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What is No 1 Dress
No. 1 Dress, sometimes referred to as "blues", is a universal ceremonial uniform which is almost consistent throughout the British Army. No. 1 Dress is only worn on ceremonial occasions, and, in some regiments, by the duty officer. It is also regularly required to be worn by a short list of other units, senior staff officers, and officers appointed as aides to the Royal Family and to the personal staff of senior officers in command. The order is not generally issued to all units, with the khaki No. 2 Dress functioning as the main parade uniform. For most regiments and corps No. 1 dress consists of a dark blue tunic and trousers or overalls (or skirt) with a coloured peaked cap. Females should wear normal dark coloured tights when needed. Different units are distinguished by the colouring of the cap, piping on the tunic and of the welts or stripes on the trousers, as well as badges and in certain Cavalry Regiments by the colour of the collar. There are some exceptions: the tunic and trousers of The Essex Yeomanry, The Rifles and Royal Gurkha Rifles are rifle green, while the Royal Dragoon Guards and the King's Royal Hussars wear dark green and crimson overalls (tight fitting cavalry trousers) respectively. Cavalry regiments wear shoulder chains in place of shoulder straps. In the full ceremonial order of No 1 Dress, officers wear a waist sash of crimson silk while general officers wear a waist sash of gold and crimson stripes. Light cavalry regiments wear a lace cross belt in place of the sash while Rifle regiments wear a black polished cross belt. Other ranks wear a white buff or black leather belt with a regimental pattern locket, with a bayonet frog if carrying arms.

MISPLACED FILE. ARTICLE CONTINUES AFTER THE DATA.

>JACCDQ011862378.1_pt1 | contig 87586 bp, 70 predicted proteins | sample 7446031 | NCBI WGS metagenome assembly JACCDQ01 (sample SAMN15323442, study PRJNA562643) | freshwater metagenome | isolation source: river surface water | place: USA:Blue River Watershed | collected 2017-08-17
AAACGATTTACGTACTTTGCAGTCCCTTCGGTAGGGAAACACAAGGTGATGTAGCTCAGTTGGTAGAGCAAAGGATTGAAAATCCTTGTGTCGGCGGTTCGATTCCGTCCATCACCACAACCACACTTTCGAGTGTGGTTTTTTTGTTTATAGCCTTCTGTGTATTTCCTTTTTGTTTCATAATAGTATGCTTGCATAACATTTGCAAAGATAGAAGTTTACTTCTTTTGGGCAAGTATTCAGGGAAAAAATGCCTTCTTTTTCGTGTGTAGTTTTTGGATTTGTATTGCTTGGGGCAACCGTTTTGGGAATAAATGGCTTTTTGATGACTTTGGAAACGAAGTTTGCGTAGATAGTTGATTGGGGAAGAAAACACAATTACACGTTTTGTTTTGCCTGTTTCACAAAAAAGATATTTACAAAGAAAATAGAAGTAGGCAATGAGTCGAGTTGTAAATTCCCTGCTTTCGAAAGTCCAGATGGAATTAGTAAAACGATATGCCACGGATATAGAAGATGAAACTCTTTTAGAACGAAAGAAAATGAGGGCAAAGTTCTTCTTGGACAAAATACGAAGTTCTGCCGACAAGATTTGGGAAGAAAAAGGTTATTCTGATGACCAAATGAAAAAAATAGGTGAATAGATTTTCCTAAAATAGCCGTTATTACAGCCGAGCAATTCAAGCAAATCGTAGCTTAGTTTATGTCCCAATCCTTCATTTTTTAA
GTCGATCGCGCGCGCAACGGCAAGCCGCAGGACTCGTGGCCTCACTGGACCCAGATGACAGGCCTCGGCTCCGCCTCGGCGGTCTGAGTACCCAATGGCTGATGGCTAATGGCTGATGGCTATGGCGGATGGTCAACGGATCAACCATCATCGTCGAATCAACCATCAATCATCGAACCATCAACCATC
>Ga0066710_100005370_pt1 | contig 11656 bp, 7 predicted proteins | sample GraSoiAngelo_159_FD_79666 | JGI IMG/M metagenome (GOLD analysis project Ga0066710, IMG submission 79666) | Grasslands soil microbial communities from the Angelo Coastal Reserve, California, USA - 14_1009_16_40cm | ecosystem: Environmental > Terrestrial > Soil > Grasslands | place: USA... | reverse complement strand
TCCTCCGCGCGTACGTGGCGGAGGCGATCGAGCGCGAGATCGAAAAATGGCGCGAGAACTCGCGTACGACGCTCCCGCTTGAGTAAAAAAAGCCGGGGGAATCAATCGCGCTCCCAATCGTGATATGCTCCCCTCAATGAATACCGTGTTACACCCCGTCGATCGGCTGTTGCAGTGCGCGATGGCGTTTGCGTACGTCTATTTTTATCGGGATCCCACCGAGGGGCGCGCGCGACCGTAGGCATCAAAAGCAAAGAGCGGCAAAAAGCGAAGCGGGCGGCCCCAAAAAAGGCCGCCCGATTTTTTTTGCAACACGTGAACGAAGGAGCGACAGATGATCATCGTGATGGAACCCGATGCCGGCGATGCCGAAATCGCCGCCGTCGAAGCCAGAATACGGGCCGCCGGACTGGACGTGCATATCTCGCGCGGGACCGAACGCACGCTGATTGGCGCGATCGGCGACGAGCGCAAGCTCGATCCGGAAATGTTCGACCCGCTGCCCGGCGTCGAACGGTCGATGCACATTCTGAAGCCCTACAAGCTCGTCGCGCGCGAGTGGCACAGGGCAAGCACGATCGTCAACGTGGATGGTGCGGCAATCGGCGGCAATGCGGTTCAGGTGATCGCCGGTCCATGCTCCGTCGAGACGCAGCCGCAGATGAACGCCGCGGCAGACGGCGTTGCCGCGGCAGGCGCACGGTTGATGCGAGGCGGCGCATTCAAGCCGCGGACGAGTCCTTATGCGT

What is Mess Dress
The Royal Household
The officers of some ceremonial military corps, such as the Yeomen of the Guard and Gentlemen at Arms, are authorised to wear the evening dress of the Royal Household court uniform as a mess dress.
Admiral Alan West with Merchant Navy Officers, graduating at their 'passing out' ceremony from Warsash Maritime Academy in Southampton(2011)
The Royal Navy and some other navies distinguish between mess dress, which is now the equivalent of civilian white tie, and mess undress, which is the equivalent of black tie.
Before 1939, there were three forms of evening dress:
Ball dress (No. 2) – undress tailcoat, gold epaulettes, gold-laced trousers, white waistcoat, black bow tie, cocked hat
Mess dress (No. 7) – mess jacket, gold-laced trousers, blue waistcoat, black bow tie, cap
Mess undress (No. 8) – mess jacket, plain trousers, blue waistcoat, black bow tie, cap
Today, there are only two forms of evening dress:
Mess dress (No. 2A) – mess jacket, plain trousers, white waistcoat, black bow tie
Mess undress (No. 2B) – mess jacket, plain trousers, blue waistcoat or cummerbund, black bow tie
Officers of the rank of captain and above wear gold-laced trousers (the gold lace stripes are nicknamed "lightning conductors"), and may wear the undress tailcoat (without epaulettes), with either mess dress or mess undress. The undress tailcoat is so named to distinguish it from the full dress tailcoat that was worn during the day with full dress (No. 1), which is worn in a modified form by admirals today as ceremonial day dress. Both the undress tailcoat and the mess jacket are double-breasted, with peaked lapels and six gilt buttons, but cut to be worn single-breasted and fastened at the front with two linked gilt buttons. The undress tailcoat is fitted with scallop-flapped hip pockets with three gilt buttons on each pocket. Rank is indicated on the undress tailcoat and mess jacket by gold lace on the sleeves. When tropical rig is ordered, a white mess jacket is worn instead of the blue, with shoulder boards to indicate rank.